Oral Presentation- Symposium 12th International Mammalogical Congress

I don’t think we can be friends! Interactions between wallabies and feral goats at Avon Valley National Park; an operational perspective on management. (#90)

Rebecca Kay 1 , Nicole Willers 2 , Rebecca Warner 3 , Robert Huston 1 , Harriet Mills 3
  1. Perth Hills District, Department of Parks and Wildlife, Perth, WA, Australia
  2. Swan Region, Department of Parks and Wildlife, Crawley, WA, Australia
  3. Centre for Ecosystem Management, Edith Cowan University, Perth, WA, Australia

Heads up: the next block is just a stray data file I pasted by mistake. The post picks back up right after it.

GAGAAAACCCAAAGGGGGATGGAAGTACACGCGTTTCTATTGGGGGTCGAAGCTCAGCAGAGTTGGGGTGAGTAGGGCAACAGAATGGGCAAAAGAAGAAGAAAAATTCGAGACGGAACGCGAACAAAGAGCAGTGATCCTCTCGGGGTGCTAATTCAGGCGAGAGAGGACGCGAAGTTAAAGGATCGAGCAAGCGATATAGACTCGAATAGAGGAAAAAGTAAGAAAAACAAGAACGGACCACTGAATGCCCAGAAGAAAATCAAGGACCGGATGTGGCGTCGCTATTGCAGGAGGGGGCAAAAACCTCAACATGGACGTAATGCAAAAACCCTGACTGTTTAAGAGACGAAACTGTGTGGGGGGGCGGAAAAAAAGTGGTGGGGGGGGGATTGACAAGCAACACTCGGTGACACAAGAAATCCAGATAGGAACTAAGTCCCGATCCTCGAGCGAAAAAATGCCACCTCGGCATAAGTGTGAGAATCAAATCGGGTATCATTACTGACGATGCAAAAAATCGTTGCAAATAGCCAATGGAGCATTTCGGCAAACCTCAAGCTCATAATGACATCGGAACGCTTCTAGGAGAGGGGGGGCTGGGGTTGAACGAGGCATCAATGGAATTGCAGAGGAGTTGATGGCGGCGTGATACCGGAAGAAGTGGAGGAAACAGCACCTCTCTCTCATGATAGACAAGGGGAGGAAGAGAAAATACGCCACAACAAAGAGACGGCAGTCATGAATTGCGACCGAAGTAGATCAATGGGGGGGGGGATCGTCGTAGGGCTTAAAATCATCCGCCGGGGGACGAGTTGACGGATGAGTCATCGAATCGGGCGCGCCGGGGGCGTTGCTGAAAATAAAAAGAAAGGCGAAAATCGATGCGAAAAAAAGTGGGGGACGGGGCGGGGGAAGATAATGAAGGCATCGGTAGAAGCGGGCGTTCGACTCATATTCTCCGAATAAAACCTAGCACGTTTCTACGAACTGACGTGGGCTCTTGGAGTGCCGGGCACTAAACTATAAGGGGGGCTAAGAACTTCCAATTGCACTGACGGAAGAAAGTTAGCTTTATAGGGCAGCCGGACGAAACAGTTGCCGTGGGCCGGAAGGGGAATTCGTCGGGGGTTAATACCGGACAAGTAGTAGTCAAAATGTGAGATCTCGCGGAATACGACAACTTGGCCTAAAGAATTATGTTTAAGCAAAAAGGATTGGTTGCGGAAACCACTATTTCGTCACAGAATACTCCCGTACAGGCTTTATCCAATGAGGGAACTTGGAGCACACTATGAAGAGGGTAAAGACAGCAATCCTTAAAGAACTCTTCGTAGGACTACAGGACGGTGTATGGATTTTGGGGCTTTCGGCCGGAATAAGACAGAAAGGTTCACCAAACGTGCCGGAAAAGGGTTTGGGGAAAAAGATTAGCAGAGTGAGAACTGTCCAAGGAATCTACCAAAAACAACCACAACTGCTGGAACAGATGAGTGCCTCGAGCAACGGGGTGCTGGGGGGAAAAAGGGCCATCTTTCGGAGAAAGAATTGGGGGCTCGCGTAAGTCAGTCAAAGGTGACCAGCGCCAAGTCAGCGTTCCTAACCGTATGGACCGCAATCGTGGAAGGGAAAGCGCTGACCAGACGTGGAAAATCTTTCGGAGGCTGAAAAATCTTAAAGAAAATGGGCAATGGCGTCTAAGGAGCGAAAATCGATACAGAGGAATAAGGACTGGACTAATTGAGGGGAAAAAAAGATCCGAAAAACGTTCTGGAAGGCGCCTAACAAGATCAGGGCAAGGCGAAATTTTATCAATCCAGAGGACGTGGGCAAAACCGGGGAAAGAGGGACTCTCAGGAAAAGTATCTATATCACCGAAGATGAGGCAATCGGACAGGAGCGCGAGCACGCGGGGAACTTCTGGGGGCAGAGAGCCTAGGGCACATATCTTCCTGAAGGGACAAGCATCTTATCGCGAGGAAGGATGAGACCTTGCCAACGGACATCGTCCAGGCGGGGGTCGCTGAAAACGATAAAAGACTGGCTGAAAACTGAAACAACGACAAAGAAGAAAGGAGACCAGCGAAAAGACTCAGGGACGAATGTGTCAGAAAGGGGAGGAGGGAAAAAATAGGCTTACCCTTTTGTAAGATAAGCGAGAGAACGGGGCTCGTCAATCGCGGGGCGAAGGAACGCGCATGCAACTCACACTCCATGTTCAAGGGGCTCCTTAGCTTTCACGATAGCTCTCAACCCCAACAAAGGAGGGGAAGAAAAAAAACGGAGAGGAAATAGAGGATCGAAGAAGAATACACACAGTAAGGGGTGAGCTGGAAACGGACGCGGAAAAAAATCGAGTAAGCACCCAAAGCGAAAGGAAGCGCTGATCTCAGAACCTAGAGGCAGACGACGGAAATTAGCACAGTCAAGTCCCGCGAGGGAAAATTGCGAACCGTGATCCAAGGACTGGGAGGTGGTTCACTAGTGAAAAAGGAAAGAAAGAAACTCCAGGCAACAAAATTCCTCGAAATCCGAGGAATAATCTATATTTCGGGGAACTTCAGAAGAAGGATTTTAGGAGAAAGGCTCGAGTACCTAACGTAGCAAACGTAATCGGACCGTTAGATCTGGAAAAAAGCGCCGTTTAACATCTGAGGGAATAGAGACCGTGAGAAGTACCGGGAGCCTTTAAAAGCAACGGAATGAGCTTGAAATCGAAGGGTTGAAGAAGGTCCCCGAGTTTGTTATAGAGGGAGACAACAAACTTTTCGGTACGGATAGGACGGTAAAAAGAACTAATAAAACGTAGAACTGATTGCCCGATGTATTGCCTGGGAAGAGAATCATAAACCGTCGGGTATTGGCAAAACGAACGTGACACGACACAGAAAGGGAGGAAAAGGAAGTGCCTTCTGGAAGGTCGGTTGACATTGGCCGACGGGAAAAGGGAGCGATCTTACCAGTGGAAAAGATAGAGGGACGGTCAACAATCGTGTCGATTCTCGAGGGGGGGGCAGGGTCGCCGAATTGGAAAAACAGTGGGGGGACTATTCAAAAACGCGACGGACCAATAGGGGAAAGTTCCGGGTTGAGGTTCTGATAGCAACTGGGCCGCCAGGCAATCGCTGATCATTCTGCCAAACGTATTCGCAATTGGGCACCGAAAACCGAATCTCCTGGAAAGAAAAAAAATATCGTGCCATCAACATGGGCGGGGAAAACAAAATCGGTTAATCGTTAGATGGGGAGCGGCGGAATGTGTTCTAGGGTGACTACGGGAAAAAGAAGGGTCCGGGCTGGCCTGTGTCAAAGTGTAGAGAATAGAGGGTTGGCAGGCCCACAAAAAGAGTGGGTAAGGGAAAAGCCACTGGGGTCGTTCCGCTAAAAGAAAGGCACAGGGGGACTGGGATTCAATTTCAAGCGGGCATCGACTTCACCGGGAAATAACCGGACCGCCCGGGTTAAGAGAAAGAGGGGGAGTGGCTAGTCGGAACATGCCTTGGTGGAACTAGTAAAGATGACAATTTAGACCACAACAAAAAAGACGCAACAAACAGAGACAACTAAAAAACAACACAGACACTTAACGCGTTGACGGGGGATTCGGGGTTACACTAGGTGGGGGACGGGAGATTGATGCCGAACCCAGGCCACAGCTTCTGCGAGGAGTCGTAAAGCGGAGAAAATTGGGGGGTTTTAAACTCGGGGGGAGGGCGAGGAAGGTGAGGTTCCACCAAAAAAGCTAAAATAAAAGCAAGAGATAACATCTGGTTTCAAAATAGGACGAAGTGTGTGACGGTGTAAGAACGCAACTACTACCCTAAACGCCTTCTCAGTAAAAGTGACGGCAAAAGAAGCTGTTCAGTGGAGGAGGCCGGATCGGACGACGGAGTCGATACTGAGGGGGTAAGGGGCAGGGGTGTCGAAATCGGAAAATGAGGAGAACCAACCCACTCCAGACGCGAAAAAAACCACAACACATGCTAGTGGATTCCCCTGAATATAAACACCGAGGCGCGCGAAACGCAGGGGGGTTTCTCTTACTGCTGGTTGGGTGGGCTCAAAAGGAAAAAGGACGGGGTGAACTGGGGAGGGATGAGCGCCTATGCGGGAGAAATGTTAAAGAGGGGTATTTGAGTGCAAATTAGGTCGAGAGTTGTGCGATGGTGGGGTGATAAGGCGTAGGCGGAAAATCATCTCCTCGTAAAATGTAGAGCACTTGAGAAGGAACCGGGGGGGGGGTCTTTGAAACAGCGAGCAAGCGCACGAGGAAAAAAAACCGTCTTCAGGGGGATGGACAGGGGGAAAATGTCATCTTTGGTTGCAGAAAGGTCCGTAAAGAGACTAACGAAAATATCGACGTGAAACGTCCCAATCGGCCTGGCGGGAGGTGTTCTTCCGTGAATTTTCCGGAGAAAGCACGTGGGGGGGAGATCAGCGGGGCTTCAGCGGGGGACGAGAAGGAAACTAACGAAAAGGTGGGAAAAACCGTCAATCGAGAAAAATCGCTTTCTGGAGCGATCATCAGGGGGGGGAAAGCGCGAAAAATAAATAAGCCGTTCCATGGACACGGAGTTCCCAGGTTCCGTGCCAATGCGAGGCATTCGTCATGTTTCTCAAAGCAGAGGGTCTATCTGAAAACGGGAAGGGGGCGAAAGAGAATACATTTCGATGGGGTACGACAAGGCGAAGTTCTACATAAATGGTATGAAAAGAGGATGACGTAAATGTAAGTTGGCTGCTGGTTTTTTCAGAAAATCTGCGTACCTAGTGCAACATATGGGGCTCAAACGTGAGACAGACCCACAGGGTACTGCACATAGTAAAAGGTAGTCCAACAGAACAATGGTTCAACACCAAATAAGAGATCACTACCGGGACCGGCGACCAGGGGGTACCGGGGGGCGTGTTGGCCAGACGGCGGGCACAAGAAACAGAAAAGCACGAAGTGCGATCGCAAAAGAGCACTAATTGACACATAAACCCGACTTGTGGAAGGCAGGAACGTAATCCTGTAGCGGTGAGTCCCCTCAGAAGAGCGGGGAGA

Feral goats are a significant threat to native biodiversity in Australia. They are known to overgraze vegetation, cause land degradation, and compete with native species for resources. Goats compete with the threatened black-flanked rock-wallaby (BFRW, Petrogale lateralis lateralis) for access to caves and food resources, and have been implicated in population declines. In Avon Valley National Park, 50 kms north-east of Perth, a small population of BFRW’s occur on granite outcrops, whilst western brush wallabies (WBW, Macropus irma) have been recorded across the wider park area. Using remote cameras, we investigated the interactions between feral goats, WBW’s and BFRW’s across the park. We placed 30 Reconyx (HC500) cameras in seven vegetation types throughout the park, and an additional 13 cameras focussed on the rock-wallaby habitat. There was little overlap between WBW’s and goats across different vegetation types in the park,  suggesting disparity in areas utilised by goats compared to WBW’s. Both goats and WBW’s were recorded in wandoo woodlands, but goats’ preferred longer unburnt vegetation, compared to WBW’s that utilised younger vegetation. It is unclear whether these results demonstrate resource partitioning or avoidance. Goats showed a preference for the granite outcrops where the BFRW population occurs. An increase in goat activity over a 3 year period and a mild prescribed burn, preceded a large decline in the number of BFRW’s. The remote camera results were confirmed by targeted trapping. This information is being used to improve goat control measures in the park, including trapping and shooting programs.